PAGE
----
Tourism spending also rising.
Rising tourism spending from the major source markets is consistent with the observed recovery. International expenditure by tourists from France, Germany, Italy, and the United States is now at 70% to 85% of pre-pandemic levels. At the same time, spending from India, Saudi Arabia, and Qatar has already exceeded 2019 levels.
In terms of international tourism receipts earned in destinations, a growing number of countries – the Republic of Moldova, Serbia, Seychelles, Romania, North Macedonia, Saint Lucia, Bosnia & Herzegovina, Albania, Pakistan, Sudan, Türkiye, Bangladesh, El Salvador, Mexico, Croatia, and Portugal – have fully recovered their pre-pandemic levels.
Defying mounting challenges
Strong demand during the Northern Hemisphere summer season is expected to consolidate these positive results, particularly as more destinations ease or lift travel restrictions. As of 22 July, 62 destinations (of which 39 in Europe) had no COVID-19-related restrictions, and an increasing number of destinations in Asia have started to ease theirs.
According to the International Civil Aviation Organization (ICAO), the overall reduction in international air capacity in 2022 will be limited to 20% to 25% of airlines’ seats compared to 2019. Such resilience is also reflected in hotel occupancy rates. Based on data from the industry benchmarking firm STR, global occupancy rates climbed to 66% in June 2022, from 43% in January.
However, stronger than expected demand has created significant operational and workforce challenges. The war in Ukraine, rising inflation and interest rates, and fears of an economic slowdown, continue to pose a risk to recovery. The International Monetary Fund points to a global economic slowdown from 6.1% in 2021 to 3.2% in 2022 and 2.9% in 2023. At the same time, UNWTO continues to work closely with the World Health Organisation (WHO) to monitor the pandemic and emerging public health emergencies and their potential impact on travel.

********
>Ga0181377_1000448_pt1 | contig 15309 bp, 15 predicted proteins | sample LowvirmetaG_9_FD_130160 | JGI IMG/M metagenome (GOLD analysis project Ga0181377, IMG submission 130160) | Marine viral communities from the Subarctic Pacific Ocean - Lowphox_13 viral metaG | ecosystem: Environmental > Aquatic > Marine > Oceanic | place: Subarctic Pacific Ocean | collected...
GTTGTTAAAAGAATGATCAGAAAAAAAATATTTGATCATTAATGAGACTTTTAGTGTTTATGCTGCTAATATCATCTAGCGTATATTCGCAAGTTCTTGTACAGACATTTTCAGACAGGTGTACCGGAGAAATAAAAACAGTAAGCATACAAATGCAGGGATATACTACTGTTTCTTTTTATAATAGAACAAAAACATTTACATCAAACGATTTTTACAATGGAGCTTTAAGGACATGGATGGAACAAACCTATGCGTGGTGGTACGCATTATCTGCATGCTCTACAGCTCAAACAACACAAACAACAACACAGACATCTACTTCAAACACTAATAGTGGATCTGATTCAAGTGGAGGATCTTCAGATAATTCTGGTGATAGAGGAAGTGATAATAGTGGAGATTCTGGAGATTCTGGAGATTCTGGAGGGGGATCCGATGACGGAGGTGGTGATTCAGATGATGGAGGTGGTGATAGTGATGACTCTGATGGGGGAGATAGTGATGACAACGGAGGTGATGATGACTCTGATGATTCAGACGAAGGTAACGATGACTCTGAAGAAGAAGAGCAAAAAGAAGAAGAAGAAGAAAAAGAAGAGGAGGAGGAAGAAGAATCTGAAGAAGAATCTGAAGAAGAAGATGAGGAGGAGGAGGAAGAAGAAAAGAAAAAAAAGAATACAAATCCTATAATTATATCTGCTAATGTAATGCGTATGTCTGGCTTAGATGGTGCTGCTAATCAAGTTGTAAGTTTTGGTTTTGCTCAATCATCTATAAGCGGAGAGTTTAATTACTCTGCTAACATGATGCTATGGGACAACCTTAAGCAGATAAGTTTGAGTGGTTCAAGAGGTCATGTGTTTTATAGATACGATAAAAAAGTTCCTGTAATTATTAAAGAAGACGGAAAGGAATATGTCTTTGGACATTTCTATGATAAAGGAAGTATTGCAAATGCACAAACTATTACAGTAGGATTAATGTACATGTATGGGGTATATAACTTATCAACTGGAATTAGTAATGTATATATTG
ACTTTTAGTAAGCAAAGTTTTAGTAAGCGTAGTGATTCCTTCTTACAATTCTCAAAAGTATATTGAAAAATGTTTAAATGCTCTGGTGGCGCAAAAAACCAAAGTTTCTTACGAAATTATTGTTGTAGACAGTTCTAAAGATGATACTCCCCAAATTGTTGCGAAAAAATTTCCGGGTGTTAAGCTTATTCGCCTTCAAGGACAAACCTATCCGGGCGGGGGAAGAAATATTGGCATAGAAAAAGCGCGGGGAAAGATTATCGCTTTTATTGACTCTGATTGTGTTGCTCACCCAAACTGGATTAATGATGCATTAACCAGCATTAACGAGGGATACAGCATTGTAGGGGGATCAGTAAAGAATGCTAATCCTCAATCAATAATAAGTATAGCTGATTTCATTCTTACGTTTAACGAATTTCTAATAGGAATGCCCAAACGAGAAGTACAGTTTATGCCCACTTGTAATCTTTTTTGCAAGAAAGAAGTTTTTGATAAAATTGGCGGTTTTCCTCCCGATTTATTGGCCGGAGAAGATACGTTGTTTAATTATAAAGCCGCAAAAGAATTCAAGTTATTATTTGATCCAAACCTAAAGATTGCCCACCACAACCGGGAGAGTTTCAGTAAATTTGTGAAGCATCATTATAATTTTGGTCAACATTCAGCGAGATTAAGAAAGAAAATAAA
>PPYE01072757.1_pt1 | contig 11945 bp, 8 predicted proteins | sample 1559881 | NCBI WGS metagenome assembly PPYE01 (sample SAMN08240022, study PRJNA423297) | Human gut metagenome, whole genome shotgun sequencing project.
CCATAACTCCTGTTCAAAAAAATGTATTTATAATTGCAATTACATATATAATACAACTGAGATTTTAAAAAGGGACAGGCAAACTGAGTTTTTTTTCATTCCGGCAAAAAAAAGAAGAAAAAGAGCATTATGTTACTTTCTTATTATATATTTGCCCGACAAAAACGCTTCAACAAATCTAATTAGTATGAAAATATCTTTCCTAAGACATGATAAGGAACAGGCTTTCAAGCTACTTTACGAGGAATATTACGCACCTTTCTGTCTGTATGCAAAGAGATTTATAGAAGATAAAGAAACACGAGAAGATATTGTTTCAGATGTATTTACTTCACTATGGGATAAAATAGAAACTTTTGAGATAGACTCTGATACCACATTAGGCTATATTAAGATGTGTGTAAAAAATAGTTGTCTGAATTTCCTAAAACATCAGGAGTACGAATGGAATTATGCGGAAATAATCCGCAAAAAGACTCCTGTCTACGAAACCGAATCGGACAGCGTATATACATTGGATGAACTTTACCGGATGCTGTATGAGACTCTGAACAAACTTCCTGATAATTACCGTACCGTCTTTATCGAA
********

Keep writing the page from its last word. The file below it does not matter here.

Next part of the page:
Regional Scenarios for 2022
UNWTO’s forward-looking scenarios published in May 2022 point to international arrivals reaching 55% to 70% of pre-pandemic levels in 2022. Results depend on evolving circumstances, mostly changing travel restrictions, ongoing inflation, high energy prices, overall economic conditions, the evolution of the war in Ukraine, and the health situation related to the pandemic. More recent challenges such as staff shortages, severe airport congestion, flight delays, and cancellations could also impact international tourism numbers.
Scenarios by region show Europe and the Americas recording the best tourism results in 2022, while Asia and the Pacific is expected to lag due to more restrictive travel policies. International tourist arrivals in Europe could climb to 65% or 80% of 2019 levels in 2022, depending on various conditions, while in the Americas, they could reach 63% to 76% of those levels.
In Africa and the Middle East, arrivals could reach about 50% to 70% of pre-pandemic levels. In comparison, in Asia and the Pacific, they would remain at 30% of 2019 levels in the best-case scenario due to stricter policies and restrictions.